So if you are a European the safest thing to do is simply assume the worst and go away now. I can't give you any opt in opt out option because I haven't got the vaguest idea how that is supposed to work. I just wasted several hours trying to figure out what the simplest solution is to protect myself and as far as I can tell this is some kind of protection racket. I'm sure it started off as something that was well intentioned, but politicians and lawyers frequently come up with things that may seem reasonable to them, but are technical nightmares or impossibilities for the technologists that have to implement the policies. I have a great deal of experience trying to explain technical issues to attorneys and it is almost never enjoyable or productive. The only thing that is clear to me is that people are already trying to profit from the resultant confusion.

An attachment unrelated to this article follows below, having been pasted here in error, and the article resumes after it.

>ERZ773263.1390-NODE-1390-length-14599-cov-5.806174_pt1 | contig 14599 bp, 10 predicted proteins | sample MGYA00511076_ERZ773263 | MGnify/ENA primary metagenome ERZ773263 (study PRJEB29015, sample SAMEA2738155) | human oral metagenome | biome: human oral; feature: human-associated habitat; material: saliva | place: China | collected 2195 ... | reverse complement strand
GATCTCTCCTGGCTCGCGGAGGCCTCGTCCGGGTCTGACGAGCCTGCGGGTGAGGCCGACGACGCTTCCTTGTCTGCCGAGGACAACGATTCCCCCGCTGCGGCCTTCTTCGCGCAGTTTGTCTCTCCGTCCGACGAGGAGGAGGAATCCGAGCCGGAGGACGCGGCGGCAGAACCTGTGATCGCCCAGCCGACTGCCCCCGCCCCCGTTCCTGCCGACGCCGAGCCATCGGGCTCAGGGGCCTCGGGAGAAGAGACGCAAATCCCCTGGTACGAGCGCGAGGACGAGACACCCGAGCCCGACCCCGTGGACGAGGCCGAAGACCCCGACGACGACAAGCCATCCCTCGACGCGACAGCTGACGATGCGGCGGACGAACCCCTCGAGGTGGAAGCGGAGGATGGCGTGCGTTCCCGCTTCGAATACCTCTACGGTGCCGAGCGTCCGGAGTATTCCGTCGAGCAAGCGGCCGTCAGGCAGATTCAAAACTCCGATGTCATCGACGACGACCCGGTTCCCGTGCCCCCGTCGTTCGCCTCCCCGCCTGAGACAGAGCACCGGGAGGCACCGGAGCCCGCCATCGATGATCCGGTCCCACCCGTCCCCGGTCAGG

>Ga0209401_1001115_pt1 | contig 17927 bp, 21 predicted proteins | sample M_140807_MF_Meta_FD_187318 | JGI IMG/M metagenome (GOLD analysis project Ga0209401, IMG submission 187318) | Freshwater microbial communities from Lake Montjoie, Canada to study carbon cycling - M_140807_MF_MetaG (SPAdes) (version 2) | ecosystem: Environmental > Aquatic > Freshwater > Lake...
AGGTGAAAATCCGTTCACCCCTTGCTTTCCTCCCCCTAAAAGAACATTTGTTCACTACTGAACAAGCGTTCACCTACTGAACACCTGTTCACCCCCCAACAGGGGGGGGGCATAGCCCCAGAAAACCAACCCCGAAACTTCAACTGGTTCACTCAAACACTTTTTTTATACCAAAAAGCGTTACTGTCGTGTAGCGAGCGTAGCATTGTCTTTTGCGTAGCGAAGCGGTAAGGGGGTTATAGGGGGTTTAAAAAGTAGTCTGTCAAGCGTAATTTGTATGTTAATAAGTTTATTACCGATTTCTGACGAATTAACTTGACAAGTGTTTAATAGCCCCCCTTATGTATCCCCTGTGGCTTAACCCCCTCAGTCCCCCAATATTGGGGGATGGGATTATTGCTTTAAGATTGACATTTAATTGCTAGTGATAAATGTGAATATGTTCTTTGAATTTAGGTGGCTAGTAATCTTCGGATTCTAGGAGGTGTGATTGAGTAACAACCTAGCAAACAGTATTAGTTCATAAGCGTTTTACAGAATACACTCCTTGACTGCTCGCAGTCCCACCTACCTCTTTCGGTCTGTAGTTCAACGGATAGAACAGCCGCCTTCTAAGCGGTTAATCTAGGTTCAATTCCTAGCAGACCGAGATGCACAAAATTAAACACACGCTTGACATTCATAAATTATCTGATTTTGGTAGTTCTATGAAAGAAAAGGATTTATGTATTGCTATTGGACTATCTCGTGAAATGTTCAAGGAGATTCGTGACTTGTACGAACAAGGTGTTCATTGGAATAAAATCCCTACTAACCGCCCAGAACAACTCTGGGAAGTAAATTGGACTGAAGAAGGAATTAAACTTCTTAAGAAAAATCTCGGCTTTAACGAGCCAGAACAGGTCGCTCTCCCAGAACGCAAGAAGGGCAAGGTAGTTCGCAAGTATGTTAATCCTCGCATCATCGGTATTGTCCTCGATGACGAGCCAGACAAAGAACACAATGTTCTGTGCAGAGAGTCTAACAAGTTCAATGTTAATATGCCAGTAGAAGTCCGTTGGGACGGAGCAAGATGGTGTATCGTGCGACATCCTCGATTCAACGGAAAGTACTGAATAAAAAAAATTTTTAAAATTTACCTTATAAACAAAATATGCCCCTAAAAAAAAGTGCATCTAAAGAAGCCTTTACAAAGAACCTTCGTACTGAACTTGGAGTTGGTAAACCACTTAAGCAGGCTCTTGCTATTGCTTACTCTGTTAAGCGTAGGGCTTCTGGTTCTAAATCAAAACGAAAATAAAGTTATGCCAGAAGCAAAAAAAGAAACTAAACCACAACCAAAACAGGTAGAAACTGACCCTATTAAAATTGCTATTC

All I wanted to do was share some information that I accumulated over twenty-eight years of working with U.S. Trademark information. It could be of interest to people outside the U.S. but since I can't figure what kind of legal trouble I could get myself into inadvertently and since evidently Europe now has the right to fine people outside their jurisdiction for something I don't even understand I'm unwilling to put myself at risk.
So, again, even though this probably does not technically comply with the GDPR, (a horrible acronym, but the way), assume I am Satan incarnate and leave this possibly diabolical blog as quickly as possible. I promise that I personally am neither collecting nor selling your personal data, but I have no idea what Google or any other software running in the background is doing with your data. And given how software is developed these days using many different packages from many different sources I certainly would not want to be responsible of ensuring compliance.
So protect yourself by not interacting with this blog in any way, please.